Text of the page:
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By the time winter starts to arrive again across China this year, diners at the roughly 800 McDonald's restaurants open in the country by then will notice some-thing different on the menu: rice burgers.
The task of devising food for local palates has moved centre stage for the world's largest fast food chain as it ex-pands into emerging markets such as Chi-na. It is also addressing a proliferation of tastes and incomes among consumers in mature markets. Three weeks ago, Mc-Donald's started testing four soups in Portugal. There are plans for pasta in Australia.
For a fast food chain that operates in 118 countries,offering locally appealing food beyond its core menu of burgers and fries is not new. But the current drive is about more than one-off alter-ations to the menu. It is a systematic approach to localisation that is prompt-ing changes ranging from the design of kitchens to how the company manages its regional businesses.
Significantly, McDonald's country heads for Europe and Asia have in the last six months moved to be based in their re-gions, not at company headquarters in Oak Brook, Illinois.
"McDonald's was built on a strong foundation of a core menu that we took around the world but we need to make sure we are more locally relevant," says Ken Koziol, vice-president of world wide restaurant innovation."Taste profiles and desires are changing."
Faith Popkorn, chief executive of BrainReserve, a brand specialist, says the days of "hero worship" of American cui-sine are over. "A brand had better start to make friends with the culture it's in, because that's the only way to weave its story in."
Others argue that the attempt to show more of a local face around the world poses a challenge to the way McDonald's manages its brand, long perceived as a global icon whose survival has depended on maintaining trust with a mass of con-sumers interested in a familiar core menu.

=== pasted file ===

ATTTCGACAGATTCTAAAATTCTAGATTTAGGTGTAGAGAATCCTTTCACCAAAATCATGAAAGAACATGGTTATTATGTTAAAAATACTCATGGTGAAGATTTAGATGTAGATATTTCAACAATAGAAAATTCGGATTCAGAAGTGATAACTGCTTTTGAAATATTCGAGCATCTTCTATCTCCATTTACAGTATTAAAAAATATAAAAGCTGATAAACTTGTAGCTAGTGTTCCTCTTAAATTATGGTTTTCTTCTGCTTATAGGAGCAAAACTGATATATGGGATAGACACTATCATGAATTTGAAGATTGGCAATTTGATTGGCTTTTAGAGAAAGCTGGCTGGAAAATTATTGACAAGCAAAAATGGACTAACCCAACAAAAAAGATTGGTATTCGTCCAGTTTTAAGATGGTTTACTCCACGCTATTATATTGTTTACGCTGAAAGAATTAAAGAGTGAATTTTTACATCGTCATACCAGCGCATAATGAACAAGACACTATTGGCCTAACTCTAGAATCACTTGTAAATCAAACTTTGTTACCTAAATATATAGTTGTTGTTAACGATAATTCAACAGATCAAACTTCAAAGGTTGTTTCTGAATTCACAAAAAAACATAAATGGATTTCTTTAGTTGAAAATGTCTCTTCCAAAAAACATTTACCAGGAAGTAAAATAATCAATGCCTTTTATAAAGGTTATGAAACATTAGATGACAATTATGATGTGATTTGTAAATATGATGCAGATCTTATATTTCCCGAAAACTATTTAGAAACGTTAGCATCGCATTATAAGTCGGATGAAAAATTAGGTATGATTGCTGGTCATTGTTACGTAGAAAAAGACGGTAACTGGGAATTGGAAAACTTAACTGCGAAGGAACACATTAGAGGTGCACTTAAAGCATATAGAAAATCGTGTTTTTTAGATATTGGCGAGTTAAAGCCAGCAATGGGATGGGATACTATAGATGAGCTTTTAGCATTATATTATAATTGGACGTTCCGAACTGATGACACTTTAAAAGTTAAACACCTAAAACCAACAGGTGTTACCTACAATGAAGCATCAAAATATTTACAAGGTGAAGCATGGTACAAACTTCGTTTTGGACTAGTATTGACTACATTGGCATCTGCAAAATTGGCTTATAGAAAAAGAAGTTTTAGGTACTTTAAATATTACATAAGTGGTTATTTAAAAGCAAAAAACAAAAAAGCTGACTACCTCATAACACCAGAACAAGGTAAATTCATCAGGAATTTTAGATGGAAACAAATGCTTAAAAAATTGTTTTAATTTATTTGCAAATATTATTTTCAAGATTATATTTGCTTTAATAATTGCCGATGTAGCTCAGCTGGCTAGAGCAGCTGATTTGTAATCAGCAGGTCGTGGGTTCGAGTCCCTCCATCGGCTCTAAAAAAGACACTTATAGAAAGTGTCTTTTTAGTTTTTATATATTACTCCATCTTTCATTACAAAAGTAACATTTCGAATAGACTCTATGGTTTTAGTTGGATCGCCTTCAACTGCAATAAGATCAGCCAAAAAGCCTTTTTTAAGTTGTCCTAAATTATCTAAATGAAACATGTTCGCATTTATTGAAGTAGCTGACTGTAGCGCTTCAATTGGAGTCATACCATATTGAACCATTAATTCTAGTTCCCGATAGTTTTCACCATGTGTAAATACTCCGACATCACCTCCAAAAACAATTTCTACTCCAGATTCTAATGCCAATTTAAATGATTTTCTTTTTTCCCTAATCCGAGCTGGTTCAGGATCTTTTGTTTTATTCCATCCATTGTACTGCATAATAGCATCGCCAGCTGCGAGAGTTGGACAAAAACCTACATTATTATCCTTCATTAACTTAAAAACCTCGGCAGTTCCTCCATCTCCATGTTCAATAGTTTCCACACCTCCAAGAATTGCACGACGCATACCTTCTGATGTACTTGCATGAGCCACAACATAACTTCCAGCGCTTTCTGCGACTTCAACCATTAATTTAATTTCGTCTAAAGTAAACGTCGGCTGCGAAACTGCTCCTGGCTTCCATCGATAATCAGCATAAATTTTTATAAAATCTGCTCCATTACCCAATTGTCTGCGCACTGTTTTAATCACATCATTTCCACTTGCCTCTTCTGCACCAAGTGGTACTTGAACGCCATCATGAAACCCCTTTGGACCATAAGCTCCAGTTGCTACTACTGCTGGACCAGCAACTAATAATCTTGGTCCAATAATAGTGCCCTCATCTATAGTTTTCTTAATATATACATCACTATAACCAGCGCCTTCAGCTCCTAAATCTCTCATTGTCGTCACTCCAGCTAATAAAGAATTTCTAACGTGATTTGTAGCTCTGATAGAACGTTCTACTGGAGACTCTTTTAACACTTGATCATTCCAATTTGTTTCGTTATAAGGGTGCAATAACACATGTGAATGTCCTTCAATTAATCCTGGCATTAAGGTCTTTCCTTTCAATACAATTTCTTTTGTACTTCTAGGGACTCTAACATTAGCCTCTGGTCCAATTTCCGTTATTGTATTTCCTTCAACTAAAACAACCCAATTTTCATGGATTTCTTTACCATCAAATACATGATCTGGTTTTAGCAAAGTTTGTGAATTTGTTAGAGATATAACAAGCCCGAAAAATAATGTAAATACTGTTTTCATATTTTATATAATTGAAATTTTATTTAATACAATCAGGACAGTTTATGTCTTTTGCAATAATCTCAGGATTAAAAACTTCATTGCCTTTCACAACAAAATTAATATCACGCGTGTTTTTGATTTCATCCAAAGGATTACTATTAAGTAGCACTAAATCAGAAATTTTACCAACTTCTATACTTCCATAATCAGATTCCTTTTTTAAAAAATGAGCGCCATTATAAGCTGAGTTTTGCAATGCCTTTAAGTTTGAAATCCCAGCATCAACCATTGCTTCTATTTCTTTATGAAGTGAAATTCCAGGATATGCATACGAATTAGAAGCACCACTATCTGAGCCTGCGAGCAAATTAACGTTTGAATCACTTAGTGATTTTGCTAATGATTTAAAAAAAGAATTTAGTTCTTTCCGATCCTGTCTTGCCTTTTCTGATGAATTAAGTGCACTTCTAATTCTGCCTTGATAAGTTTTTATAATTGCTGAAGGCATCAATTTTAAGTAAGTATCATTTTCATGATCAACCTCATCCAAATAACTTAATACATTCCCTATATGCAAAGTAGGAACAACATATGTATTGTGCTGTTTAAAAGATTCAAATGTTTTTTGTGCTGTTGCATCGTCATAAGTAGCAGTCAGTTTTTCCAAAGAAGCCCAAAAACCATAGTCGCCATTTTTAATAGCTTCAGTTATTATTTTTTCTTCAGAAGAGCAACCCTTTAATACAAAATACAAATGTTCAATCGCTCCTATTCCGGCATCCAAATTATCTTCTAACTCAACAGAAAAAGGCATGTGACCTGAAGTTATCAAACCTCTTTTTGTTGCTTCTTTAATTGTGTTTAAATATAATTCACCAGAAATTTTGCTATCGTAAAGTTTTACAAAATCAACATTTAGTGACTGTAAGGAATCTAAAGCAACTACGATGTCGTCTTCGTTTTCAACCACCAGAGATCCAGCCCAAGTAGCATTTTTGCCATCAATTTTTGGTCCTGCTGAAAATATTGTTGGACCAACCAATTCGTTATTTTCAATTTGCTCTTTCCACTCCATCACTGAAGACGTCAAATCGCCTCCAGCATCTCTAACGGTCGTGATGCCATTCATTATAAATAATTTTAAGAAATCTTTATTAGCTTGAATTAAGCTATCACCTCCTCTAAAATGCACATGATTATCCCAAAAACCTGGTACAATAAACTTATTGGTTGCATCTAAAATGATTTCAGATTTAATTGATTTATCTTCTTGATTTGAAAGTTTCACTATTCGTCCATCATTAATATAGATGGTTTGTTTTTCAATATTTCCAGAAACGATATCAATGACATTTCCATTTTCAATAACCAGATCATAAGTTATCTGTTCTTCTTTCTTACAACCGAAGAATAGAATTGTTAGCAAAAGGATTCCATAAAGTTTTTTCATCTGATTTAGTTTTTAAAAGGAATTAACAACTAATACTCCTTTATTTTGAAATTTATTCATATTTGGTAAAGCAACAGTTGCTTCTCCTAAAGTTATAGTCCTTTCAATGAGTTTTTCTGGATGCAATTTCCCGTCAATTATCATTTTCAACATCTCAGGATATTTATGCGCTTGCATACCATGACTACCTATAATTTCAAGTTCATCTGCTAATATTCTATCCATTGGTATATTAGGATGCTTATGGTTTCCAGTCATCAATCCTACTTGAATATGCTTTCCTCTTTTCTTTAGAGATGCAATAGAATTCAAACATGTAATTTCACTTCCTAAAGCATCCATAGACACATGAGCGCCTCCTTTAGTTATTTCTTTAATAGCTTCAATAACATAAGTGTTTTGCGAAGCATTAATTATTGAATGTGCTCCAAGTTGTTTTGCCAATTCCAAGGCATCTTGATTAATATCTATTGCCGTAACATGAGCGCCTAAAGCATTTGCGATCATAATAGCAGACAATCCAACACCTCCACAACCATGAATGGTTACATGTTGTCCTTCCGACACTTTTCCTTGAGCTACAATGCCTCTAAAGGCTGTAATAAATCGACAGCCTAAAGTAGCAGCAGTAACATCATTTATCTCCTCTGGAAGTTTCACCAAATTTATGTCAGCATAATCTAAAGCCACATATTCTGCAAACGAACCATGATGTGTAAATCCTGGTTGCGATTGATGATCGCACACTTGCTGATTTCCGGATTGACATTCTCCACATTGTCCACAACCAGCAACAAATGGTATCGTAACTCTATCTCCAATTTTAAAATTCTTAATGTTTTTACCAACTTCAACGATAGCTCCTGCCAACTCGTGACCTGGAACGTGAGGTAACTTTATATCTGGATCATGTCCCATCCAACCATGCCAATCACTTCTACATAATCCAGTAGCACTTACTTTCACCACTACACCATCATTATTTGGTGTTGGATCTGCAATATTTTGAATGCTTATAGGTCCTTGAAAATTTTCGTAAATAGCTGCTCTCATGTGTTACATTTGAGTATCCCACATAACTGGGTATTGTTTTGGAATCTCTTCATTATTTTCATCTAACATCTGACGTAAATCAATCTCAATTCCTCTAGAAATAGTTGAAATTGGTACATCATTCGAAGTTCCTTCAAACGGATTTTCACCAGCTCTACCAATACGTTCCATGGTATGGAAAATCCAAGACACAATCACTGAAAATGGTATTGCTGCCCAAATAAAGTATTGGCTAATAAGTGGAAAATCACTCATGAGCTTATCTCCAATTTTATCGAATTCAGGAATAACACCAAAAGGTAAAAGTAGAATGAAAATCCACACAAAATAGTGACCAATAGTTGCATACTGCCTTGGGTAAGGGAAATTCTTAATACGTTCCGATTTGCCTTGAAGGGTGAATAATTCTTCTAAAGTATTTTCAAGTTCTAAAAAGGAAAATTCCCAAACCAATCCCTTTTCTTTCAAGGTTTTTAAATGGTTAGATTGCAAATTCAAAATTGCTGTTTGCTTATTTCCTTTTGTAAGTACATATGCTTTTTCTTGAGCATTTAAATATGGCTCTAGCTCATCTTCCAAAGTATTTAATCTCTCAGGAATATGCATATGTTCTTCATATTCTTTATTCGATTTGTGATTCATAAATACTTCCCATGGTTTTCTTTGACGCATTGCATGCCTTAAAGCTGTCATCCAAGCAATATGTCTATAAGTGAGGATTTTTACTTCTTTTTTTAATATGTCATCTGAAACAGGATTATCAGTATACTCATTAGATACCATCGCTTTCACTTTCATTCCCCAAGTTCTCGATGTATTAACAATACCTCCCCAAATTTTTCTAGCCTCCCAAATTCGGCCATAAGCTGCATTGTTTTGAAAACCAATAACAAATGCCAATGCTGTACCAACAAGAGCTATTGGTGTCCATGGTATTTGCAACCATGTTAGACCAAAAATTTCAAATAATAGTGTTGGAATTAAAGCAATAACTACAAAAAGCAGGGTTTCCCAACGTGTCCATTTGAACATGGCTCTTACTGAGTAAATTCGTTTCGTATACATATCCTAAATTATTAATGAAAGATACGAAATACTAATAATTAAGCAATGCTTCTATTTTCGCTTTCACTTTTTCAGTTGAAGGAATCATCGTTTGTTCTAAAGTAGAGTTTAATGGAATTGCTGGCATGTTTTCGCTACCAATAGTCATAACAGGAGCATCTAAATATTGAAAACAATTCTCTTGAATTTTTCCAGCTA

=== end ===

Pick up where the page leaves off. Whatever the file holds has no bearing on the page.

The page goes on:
Lovers - and haters - of fast food have for decades known the Golden Arches as the global flag carrier for convenience eat-ing, US - style. Simon Anholt, a British author and founder of Nations Brand Index, a quarterly global survey of countries as brands, says the increasing localisation of McDonald's menus may end up being counter-productive.
"By putting local food on the menu all you are doing is removing the logic of the brand, because this is an American brand. If McDonald's serves what you think is a poor imitation of your local cuisine, it's going to be an insult," he says.
He suggests a better strategy would be similar to one adopted by soft drinks group Coca-Cola, which has made a virtue out of buying local drinks companies as a way of making itself more locally appealing, with-out emblazoning its name or logo on such products.
Yet the company believes it is possible to be global and local at the same time. Mary Dillon, chief marketing manager, says: "The business at McDonald' s is much more about local relevance than a global archetype. Globally we think of ourselves as the custodian of the brand but it's all about relevance to the local markets."
於 9:13 上午